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Larkhill Camp
Larkhill Camp
Amesbury Station
Amesbury Station
Mona's Queen
Mona's Queen
Advanced Dressing Station near Ypres
Advanced Dressing Station near Ypres
The Battle of the Menin Road, photograph by war photographer Frank Hurley
The Battle of the Menin Road
image: Frank Hurley
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Woodard, Ernest Frederick

Victory Medal
Victory Medal
British War Medal
British War Medal
Private Ernest Frederick Woodard (497534)
Killed in Action on Friday 21st September 1917
Battle of Menin Road Ridge, aged 25
 
Son of James & Sarah Woodard
Father's occupation: Plumber
Born Q4 1892 at Croydon
4 sisters, 1 brother, position in family: 5
 
 
Local address: The Wheelwright's Arms, Davis Street, Hurst
Pre-war occupation: Plumber
 
Enlisted:Surbiton
Regiment:Royal Army Medical Corps
Battalion:2nd/1st (West Lancs) Field Amb.
Division:55th
Went overseas:After 1 Jan 1916
 
Died:Friday 21st September 1917
Cause:Killed in Action
Age:25
Action:Battle of Menin Road Ridge
Battalion at:Wieltje
Commemorated:Grave at Wieltje Farm Cemetery, Ypres
 

Ernest Woodard was born in Croydon in 1893 to James and Sarah Woodard, and was the fourth of five children. By 1901 he was living with his brother and four sisters in Ewell Road, Surbiton where his father was a plumber and sanitary engineer.

Ernest remained in Surrey and was a plumber living in Tolworth prior to enlisting into the army at Surbiton during the First World War. At some point his parents had moved to Hurst and were running the Wheelwright Arms. Ernest joined the Royal Army Medical Corps as a Private in the 2/1st West Lancashire Field Ambulance. This Territorial unit was training at Larkhill Camp on Salisbury until the start of 1916 when they were directed to the Western Front in support of the 55th Division.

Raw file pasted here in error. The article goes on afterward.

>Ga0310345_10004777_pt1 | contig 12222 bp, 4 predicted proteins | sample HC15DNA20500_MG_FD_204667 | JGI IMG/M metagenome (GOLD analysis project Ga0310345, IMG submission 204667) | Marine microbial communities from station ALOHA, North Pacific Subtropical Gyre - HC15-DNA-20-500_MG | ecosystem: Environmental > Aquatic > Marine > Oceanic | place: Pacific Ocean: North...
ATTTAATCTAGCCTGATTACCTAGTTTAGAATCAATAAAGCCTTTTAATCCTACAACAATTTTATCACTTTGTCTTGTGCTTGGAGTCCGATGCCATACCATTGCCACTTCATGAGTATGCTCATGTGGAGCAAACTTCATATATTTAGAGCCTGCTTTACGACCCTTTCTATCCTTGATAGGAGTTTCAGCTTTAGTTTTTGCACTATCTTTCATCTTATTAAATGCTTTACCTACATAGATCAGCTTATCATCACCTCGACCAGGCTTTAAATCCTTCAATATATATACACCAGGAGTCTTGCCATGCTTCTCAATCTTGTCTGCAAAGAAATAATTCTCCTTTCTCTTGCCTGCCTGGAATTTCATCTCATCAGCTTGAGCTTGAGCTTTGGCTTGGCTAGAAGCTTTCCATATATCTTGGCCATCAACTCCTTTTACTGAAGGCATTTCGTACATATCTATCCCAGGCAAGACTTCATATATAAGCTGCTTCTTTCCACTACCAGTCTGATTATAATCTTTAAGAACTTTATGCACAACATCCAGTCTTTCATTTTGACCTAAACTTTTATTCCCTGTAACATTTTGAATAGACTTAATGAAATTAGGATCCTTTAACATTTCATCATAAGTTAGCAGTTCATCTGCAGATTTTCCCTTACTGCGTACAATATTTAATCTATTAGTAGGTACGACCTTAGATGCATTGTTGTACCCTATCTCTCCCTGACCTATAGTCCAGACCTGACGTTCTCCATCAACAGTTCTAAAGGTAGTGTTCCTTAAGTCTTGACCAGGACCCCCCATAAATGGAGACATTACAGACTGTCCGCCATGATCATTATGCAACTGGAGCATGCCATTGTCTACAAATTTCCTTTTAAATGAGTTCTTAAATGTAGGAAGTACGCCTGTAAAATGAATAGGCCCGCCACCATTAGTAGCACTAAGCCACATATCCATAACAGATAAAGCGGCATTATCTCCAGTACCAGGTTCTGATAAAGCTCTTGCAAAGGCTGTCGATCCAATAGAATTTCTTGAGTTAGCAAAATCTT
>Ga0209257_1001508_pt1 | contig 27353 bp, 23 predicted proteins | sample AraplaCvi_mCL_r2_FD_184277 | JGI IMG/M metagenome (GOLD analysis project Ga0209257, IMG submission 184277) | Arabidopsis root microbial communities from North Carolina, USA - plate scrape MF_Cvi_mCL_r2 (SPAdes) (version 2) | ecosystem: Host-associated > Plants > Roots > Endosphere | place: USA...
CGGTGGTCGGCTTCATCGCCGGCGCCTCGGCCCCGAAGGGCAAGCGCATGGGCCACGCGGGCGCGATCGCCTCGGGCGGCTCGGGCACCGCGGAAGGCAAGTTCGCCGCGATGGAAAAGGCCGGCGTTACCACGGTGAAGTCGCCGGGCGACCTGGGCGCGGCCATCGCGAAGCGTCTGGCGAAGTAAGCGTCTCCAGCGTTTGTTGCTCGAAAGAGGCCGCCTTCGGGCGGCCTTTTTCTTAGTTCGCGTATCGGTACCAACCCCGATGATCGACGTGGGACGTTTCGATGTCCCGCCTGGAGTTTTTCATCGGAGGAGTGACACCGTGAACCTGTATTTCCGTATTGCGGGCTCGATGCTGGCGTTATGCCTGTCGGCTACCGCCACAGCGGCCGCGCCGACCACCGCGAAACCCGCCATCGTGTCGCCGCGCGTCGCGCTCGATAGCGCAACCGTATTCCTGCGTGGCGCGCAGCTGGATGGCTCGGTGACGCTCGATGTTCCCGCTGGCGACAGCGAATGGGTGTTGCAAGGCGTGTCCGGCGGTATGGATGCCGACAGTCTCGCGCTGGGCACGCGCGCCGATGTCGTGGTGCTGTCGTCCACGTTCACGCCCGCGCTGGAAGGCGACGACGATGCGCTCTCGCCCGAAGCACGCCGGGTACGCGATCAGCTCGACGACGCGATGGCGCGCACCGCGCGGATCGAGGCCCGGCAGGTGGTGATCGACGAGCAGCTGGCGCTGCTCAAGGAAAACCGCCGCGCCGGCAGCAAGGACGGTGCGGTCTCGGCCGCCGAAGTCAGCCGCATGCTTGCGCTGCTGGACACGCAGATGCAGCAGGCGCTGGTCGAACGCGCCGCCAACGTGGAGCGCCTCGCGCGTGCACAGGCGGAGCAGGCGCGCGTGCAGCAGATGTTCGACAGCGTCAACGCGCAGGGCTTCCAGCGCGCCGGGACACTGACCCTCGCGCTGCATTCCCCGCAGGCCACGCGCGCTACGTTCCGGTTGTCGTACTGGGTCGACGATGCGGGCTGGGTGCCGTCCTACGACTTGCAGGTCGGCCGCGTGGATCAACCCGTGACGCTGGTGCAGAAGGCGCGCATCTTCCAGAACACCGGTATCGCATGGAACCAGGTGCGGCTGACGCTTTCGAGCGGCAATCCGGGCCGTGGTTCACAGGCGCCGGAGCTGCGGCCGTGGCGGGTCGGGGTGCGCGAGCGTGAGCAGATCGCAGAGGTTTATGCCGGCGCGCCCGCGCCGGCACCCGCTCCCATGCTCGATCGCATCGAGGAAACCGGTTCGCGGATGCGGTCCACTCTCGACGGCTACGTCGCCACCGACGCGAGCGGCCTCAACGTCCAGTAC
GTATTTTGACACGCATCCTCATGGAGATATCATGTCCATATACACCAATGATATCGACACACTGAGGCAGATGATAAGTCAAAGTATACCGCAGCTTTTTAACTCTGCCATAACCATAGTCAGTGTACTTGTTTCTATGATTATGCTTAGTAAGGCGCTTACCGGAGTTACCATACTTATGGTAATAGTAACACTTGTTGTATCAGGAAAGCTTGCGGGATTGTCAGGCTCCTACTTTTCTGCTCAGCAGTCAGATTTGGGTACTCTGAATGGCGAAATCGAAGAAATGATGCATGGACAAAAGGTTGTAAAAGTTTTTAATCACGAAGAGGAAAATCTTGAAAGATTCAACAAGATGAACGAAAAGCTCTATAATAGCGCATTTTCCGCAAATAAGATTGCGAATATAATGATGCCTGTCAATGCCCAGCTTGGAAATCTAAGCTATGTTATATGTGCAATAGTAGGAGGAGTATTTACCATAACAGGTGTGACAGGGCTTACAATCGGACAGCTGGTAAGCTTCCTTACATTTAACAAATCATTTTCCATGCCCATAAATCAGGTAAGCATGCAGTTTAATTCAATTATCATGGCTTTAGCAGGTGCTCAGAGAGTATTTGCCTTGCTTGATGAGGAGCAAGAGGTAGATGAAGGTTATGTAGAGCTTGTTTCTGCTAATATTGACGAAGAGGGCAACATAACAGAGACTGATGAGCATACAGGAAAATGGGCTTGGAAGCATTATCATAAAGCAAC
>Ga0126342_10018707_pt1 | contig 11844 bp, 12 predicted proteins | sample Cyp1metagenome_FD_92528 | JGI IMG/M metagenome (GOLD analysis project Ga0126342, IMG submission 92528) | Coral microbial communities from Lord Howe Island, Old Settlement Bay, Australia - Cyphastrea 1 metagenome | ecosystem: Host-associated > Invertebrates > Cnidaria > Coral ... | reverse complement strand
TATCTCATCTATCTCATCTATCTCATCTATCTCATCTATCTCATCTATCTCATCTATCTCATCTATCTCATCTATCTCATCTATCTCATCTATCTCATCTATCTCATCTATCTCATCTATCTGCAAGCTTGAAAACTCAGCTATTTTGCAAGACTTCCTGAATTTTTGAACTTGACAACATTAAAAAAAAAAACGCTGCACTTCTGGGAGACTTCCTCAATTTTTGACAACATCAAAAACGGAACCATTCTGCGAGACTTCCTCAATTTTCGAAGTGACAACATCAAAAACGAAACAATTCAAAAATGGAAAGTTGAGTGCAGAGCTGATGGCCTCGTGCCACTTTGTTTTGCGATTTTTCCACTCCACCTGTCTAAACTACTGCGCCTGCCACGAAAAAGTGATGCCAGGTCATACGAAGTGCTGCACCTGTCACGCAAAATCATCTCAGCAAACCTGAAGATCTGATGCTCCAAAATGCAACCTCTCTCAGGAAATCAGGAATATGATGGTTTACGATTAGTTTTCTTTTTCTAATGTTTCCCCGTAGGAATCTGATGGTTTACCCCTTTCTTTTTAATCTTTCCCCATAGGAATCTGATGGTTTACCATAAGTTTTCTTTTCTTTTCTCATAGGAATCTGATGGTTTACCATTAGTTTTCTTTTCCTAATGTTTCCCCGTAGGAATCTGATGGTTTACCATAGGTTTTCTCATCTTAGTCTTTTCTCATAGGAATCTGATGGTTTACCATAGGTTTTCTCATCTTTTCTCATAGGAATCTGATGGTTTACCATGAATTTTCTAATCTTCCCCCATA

On 16th January 1916 the men marched to Amesbury and then travelled by train to Southampton. They crossed the channel to Le Havre aboard three transport ships, Mona's Queen, Vivid and Inventor. It is not known whether Ernest sailed for France with the Field Ambulance or if he joined them later, but by September 1917 he was with the unit near Ypres.

Field Ambulance units provided a key link in the chain of medical facilities that stretched from the front-line positions right back to hospitals in Britain. They played a crucial role as the Field Ambulance cared for men soon after they had received their wounds. If possible a wounded man would first be treated at a Regimental Aid Post (RAP), a small and often temporary position near or in the front lines. Here a Medical Officer with two orderlies and a number of stretcher bearers would carry out first-aid.

A wounded man would either make his own way there or be carried in. The facilities were crude and often just sufficed to carry out light first aid and give the casualty a drink. This might be sufficient treatment for superficial injuries, enabling men to return to their units, but more serious cases would be passed on to the Field Ambulance. The Field Ambulance would attempt to treat the man, or again do just enough to ensure he could be passed on to a Casualty Clearing Station.